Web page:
Why Don’t People like Payday Loans?

Why Don’t People like Payday Loans?

Whether you’ve seen an advert pop up on television or flying past on the tube, payday loans are seemingly everywhere.

To the untrained eye, it can seem like an easy deal: those strapped for cash can get a short term loan from a local lender and pay it back when they do have the money.

It seems to work like any other loan you might get from a bank or family and friends. But payday loans can have a darker side and many people don’t trust short term loans. In some instances, it’s hard to separate the fact from fiction.

So why don’t people like payday loans and are the stories you read online really to be trusted?

Paying back in the Short Term is Difficult

A payday loan is all about giving temporary relief when cash runs low. Most people generally take out a few hundred pounds to cover their bills. Some for a sudden, unexpected cost like a car breaking down or fixing a burst pipe.

people like payday loans calendar for repaying short term loans

Taking out loans however, can drop consumers into a vicious cycle. Which consists of borrowing money, spending it and then not having the money to pay it back and thus borrowing more.

Over half of payday loans are extended by people not being able to pay the money back to their provider. Which can end up increasing the amount they have to pay back over time. When not monitored correctly, the amount a consumer owes can skyrocket.

Economists call this a ‘vicious cycle of credit’, where the consumer cannot pay back their loan and so borrow more money in an attempt to pay the first loan.

In most situations, payday loan companies will lend money to anyone who needs it. Which can make it difficult for many borrowers with bad credit to pay back over time.

The Small Print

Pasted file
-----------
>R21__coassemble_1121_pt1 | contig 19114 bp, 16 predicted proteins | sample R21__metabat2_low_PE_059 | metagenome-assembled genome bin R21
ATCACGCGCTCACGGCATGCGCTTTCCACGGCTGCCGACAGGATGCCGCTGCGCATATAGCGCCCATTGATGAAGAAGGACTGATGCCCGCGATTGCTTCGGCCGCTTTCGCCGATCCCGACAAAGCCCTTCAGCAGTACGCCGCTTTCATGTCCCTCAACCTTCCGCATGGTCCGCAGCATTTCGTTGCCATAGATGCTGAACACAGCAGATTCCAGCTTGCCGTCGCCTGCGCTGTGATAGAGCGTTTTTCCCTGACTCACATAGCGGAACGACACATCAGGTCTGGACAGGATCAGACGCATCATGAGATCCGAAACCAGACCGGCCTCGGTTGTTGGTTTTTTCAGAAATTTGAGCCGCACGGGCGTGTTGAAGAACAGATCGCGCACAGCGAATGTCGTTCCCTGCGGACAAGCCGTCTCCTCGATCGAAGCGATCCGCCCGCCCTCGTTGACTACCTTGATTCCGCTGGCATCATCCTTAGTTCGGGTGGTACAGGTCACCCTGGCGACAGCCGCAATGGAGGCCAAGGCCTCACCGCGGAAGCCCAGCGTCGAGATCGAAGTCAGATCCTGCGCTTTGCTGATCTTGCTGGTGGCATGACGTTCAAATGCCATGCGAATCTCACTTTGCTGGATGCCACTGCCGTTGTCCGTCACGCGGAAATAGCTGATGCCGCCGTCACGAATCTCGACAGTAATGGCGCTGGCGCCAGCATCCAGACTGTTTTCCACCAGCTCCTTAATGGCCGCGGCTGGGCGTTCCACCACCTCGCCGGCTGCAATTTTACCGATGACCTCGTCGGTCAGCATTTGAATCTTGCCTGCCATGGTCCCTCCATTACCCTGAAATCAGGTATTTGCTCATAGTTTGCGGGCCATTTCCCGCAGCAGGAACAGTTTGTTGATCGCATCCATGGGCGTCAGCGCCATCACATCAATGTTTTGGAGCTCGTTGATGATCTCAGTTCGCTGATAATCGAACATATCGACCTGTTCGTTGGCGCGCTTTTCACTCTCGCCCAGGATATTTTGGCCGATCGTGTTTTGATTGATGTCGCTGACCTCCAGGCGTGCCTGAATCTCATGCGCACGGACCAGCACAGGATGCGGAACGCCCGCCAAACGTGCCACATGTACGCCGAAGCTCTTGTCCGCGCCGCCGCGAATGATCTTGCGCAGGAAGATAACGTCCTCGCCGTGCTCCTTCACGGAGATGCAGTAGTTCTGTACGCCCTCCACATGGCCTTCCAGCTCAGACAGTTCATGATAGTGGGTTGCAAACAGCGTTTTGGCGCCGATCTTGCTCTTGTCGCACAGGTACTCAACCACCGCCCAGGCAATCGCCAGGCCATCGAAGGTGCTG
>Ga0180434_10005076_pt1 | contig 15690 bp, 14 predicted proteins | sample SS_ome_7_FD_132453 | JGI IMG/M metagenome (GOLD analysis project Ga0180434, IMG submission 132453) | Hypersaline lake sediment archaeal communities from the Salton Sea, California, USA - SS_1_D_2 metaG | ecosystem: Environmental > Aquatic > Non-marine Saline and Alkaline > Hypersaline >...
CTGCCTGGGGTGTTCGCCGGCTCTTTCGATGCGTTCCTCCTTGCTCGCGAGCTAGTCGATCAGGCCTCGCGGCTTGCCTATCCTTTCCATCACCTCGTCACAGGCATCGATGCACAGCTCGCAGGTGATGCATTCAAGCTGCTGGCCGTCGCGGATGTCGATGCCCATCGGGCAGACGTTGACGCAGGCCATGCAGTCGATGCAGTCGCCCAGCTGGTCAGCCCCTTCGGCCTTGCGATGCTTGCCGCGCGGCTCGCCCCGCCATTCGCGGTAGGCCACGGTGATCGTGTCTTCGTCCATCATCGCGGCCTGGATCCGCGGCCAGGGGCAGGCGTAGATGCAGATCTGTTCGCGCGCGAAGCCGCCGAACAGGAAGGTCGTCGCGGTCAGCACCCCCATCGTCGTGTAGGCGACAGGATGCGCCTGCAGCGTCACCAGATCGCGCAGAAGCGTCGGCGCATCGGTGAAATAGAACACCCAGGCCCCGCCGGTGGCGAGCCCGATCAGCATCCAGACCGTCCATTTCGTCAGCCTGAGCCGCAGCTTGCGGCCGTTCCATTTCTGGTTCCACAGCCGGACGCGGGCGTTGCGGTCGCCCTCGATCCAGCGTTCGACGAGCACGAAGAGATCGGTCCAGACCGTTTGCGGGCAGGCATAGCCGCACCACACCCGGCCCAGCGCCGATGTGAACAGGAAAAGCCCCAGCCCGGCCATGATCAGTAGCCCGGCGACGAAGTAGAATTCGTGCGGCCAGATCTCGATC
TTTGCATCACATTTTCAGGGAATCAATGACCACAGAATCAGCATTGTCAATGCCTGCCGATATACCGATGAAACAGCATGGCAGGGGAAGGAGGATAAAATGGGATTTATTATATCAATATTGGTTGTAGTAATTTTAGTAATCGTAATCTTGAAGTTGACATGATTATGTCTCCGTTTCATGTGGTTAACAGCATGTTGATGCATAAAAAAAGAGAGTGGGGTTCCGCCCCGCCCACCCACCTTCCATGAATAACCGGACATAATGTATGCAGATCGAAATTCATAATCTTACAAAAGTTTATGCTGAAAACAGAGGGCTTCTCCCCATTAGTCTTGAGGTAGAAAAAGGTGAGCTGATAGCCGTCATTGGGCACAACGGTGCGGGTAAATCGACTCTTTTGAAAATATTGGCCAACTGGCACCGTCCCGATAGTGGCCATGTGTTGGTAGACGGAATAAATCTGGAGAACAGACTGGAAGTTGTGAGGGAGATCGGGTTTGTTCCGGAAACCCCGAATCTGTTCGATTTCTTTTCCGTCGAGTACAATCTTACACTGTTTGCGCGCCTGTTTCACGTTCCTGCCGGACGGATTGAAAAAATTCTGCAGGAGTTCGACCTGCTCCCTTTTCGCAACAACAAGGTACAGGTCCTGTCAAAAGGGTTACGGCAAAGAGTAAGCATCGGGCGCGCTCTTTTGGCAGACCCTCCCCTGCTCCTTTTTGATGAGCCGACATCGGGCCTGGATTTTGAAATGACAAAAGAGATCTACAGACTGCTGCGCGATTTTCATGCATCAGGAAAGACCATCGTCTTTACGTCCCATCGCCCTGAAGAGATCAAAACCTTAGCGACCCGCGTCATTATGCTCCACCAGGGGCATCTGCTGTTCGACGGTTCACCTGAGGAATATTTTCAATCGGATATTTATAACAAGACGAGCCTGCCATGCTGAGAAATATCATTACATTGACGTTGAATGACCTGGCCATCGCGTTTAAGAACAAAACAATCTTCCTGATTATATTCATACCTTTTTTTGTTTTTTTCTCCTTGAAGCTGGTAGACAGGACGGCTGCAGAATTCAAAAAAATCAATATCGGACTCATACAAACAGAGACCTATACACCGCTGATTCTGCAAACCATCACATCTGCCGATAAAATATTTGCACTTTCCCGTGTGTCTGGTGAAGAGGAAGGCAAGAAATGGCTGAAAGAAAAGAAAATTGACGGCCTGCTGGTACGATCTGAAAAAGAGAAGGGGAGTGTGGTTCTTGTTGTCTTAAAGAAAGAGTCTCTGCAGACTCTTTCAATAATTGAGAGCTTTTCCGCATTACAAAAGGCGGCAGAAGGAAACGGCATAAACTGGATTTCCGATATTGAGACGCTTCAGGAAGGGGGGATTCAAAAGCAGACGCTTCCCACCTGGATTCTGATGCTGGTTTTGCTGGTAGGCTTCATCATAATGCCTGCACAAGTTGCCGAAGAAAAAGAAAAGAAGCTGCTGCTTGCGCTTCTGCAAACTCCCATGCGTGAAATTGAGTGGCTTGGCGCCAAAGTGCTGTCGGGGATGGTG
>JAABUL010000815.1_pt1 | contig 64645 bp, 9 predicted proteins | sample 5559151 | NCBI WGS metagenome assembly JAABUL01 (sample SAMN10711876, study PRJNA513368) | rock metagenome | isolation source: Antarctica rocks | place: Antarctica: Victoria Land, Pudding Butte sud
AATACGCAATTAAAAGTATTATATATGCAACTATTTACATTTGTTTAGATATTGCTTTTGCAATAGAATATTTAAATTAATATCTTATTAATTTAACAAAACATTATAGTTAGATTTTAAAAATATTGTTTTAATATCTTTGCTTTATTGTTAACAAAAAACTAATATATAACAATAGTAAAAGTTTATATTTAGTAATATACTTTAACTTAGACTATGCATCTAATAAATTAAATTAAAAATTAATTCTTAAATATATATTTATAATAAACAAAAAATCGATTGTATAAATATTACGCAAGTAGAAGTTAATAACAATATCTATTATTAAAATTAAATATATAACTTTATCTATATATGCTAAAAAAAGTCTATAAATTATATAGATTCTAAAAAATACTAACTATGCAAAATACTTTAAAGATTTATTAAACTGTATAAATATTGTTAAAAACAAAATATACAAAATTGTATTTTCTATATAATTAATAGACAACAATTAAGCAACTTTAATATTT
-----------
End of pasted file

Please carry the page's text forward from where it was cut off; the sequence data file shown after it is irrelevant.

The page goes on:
Remember those TV ads we mentioned at the beginning? All the top payday lenders who advertise on TV have fine print at the bottom of the screen where they talk about the particular terms and conditions.

read the small print can make people like payday loans

One of the most discussed and disliked pieces of that is the mention of APR. APR – Annual Percentage Rate– essentially tells you how much interest you will have to pay back when you take out a short term loan with the company. For many, this figure is in the 1000s, far, far higher than any APR offered by a high street bank or building society.

This means that, ultimately, a customer would be paying back more than double what they borrowed. That figure will only increase if the loan is extended past one year.

Many companies in the UK have gotten in trouble with the law for advertising ‘quick and easy’ same-day payday loans. Having not specified the risks of taking out a loan and how much you’ll have to pay back in the long run.

Reading the small print is very important and you should explore your options for short-term loans before deciding to borrow money from one.

Payday Loans are not a Long Term Solution

Most people who take out payday loans are often doing so to cover things their savings cannot or because they’re unable to get a loan from a bank due to a bad credit rating.

people like payday loans to borrow money to not have an empty wallet

If you can pay back the loan in the long term then it may be a solution for you. However, for many, it gets increasingly difficult to pay it back because you have no savings.

Whilst they can provide cash for a short term issue like your car breaking down. Borrowing money from them over the course of years can result in a huge bill for you.

Payday loan companies work like any bank- if you can’t pay the money back, they’ll take items used as collateral.

In the UK, where thousands of people have taken our short-term loans, many have fallen prey to predatory repayment techniques and end up borrowing more money than they could ever pay back.

Short-term loans are not right for everyone but can be a useful solution for those who need a quick injection of cash over a short period of time. Do your research before borrowing money- and always read the small print.